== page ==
Living a life with a child who has experienced early trauma is hard. As a parent you spend your days wavering between frustration and joy. I wrote a while back about the Fringe Benefits of this life where I talked about the ability to give people the benefit of the doubt. I think it also gives you perspective.
I have Obsessive Compulsive Disorder. It is heavily passed through my family through genetics. It is interesting that while a bunch of us have it on my mother's side, we all have a different "Strain" of it. My OCD tends to lean toward the obsessive side of the spectrum. I fret, worry, and ruminate. Medication has helped tremendously, but oddly enough I think living the life I do has helped as well.
There were times prior to adoption that the biggest concern I had was a sink full of dishes. I would fret and worry about messes that seemed organized to other people. It is funny that life now is rarely organized or neatly arranged in any way shape or form and please don't look at my toilets!
When you consider the atrocities that were inflicted upon my child prior to him coming to our home, it makes those things seem foolish. It has been my own version of exposure therapy. Battling demons is hard work and also tiring. It leaves little desire to make sure things are completely stored away in their neat little labeled bins. It is all about perspective.
That is why it is so difficult for me to get bent out of shape about things that seem to hold little importance. My two bio children had parent teacher conferences this past week. My son is brilliant and yet struggles with following through with the minor details. You know, details like turning in work that has been done. Teachers were appropriately bent out of shape about this and I had to muster up some concern for my face. It's not that I am not irritated that he doesn't do turn everything in even when it is done, it is just such a small thing in my perspective. My daughter struggles with homework. It is hard for me fight with her over busy work that really serves no purpose other than making her do the same skill 42 times on a double sided paper. She excels on tests and does amazingly well on her state testing and evaluations, but routinely fails her homework. That tells me that she grasps the concepts and is absolutely unable to make herself take her time on the unnecessary busywork. She shares my OCD and I can she her rebelling against what she believes to be ridiculous amounts of repetition. It is all about perspective.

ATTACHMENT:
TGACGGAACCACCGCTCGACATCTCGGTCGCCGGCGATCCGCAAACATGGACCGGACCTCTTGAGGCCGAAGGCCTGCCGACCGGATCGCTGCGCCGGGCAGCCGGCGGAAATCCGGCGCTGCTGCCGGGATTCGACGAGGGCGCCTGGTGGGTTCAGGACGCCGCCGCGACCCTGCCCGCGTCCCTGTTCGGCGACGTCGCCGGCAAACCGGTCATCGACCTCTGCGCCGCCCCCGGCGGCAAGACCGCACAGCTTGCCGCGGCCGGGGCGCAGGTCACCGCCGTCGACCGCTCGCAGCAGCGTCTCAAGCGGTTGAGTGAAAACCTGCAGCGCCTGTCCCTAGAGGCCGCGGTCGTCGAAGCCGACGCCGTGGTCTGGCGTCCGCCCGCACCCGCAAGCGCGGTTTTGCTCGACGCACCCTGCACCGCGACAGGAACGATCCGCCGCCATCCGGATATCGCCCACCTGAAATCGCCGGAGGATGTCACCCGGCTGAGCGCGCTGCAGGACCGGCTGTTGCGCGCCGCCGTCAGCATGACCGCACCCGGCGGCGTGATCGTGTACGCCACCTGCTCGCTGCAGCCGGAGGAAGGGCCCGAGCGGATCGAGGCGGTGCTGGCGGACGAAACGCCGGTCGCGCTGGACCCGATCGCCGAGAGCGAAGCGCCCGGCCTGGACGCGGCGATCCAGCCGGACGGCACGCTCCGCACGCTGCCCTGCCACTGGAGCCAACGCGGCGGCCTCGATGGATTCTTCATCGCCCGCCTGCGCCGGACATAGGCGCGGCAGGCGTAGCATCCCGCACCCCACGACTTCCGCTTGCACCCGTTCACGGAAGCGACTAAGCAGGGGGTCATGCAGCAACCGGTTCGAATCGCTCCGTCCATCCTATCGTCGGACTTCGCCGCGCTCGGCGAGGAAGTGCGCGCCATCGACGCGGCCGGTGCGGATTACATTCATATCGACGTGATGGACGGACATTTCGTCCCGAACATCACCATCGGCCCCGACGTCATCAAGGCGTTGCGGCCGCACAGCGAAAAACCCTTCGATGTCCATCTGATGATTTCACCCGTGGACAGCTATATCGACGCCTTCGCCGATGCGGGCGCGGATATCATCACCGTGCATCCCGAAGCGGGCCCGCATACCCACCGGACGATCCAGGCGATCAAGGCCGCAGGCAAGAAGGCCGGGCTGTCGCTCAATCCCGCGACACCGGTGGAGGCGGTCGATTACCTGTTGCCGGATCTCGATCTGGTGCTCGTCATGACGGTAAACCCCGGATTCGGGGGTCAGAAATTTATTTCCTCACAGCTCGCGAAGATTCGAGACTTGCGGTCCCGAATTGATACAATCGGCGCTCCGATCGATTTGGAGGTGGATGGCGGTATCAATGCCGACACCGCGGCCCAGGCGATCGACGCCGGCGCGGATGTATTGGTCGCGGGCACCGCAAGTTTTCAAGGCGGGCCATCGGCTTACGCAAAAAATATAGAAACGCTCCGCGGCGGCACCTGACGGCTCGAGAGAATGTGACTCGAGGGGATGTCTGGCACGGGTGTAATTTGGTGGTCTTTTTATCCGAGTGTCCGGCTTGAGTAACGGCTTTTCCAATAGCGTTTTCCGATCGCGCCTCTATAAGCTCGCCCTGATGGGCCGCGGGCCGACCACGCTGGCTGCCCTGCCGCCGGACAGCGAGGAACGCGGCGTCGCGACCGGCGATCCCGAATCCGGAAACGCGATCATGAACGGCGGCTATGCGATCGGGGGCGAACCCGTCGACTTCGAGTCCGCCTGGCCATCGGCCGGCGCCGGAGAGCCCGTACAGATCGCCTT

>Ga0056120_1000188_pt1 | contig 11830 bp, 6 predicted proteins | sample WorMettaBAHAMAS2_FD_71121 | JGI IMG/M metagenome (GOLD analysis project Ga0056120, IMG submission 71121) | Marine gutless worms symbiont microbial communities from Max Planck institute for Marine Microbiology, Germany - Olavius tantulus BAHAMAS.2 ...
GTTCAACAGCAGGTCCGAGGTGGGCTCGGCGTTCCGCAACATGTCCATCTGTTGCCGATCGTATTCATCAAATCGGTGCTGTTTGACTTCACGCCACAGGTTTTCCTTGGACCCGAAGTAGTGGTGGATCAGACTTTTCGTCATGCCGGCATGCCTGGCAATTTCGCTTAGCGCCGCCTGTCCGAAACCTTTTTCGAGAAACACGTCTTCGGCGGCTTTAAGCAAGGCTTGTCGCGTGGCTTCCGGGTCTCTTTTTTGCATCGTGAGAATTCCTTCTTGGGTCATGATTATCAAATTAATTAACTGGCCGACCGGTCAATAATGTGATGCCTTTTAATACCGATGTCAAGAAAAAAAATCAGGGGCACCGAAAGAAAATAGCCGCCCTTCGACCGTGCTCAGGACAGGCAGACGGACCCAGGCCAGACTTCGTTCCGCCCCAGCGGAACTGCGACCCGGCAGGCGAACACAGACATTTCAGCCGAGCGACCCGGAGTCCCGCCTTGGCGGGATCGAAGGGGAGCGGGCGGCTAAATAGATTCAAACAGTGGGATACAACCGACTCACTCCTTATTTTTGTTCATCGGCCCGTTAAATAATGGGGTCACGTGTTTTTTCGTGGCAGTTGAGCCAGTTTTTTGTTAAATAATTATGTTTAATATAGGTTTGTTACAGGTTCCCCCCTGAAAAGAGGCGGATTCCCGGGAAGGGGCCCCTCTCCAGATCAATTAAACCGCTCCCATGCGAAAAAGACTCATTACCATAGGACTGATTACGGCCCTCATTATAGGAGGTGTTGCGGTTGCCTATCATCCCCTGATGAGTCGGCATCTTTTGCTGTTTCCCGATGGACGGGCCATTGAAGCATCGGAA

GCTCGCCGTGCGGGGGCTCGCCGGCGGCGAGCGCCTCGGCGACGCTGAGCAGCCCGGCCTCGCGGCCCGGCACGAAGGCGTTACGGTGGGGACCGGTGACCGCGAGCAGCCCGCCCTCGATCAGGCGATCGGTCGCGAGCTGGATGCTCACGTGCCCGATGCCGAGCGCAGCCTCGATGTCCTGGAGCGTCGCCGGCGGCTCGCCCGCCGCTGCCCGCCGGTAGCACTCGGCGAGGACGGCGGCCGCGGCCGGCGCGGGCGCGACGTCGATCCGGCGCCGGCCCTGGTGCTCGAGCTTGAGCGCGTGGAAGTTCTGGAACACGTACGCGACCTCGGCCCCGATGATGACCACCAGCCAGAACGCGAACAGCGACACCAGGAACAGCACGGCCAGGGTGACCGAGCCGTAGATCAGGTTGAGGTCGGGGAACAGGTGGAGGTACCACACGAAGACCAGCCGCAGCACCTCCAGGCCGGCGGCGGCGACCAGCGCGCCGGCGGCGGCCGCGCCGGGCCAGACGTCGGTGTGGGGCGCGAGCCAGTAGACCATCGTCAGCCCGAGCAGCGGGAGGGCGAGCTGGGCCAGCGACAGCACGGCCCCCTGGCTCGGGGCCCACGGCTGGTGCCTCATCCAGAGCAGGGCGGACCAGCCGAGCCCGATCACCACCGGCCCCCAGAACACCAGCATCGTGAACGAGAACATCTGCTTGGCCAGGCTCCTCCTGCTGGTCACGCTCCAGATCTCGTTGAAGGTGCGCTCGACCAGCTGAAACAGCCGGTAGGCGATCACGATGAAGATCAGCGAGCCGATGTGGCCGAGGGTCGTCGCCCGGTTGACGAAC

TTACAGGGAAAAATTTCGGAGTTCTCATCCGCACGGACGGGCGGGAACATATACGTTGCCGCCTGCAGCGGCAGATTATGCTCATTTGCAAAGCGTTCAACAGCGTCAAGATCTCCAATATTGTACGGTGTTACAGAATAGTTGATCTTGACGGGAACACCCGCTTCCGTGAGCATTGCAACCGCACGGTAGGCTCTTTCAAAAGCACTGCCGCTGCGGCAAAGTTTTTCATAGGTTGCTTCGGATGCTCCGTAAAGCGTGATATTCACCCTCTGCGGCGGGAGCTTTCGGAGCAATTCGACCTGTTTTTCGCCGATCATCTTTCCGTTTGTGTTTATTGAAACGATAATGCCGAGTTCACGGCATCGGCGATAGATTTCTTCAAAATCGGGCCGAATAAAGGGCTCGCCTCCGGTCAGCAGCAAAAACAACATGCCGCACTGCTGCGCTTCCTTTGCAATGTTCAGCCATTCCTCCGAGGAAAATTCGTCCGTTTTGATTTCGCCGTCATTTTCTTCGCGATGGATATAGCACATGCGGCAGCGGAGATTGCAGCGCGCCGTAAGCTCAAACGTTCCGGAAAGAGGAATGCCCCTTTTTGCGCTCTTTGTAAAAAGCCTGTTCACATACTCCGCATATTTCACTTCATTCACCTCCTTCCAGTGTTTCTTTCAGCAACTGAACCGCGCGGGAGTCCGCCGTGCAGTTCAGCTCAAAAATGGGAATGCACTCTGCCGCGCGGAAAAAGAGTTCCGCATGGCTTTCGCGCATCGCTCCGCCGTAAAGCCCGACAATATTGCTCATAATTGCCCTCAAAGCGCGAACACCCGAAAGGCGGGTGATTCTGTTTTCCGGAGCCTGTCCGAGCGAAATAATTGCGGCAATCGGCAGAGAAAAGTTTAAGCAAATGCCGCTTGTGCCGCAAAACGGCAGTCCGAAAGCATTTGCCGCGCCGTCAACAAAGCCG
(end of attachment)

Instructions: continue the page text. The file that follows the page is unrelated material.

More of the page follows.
You see, living in our house is not the typical situation. These kiddos deal with trauma, anxiety, hollering, mental illness and all the drama that ensues. It is not the ideal situation. When they were younger, they really didn't know that our home was any different. They took the door alarms and cameras in stride. They didn't know that other kids don't have to endure an hour long fit from their big brother that includes a restraint. They had no idea that the police didn't have to chase other kids through the neighborhood in their underwear. As they have gotten older, they are realizing that this life is not NORMAL in any way.
While it has taught them tolerance, I think it also has made them angry. I have a hard time forcing homework and freaking out about a grade that is a B when I know they are capable of an A. It might be a dangerous view, but I highly doubt that a D on a science project in 4th grade will effect their future.
I am grateful for this perspective. I have a feeling that I would be a helicopter parent if I had not been given the blessing of learning to CHILL OUT. I think I simply have to learn to balance it and make sure more things are followed through on. It is an important skill for them to learn, I just don't pretend that they should have it all mastered by now.
One year since he's been gone.
1 week ago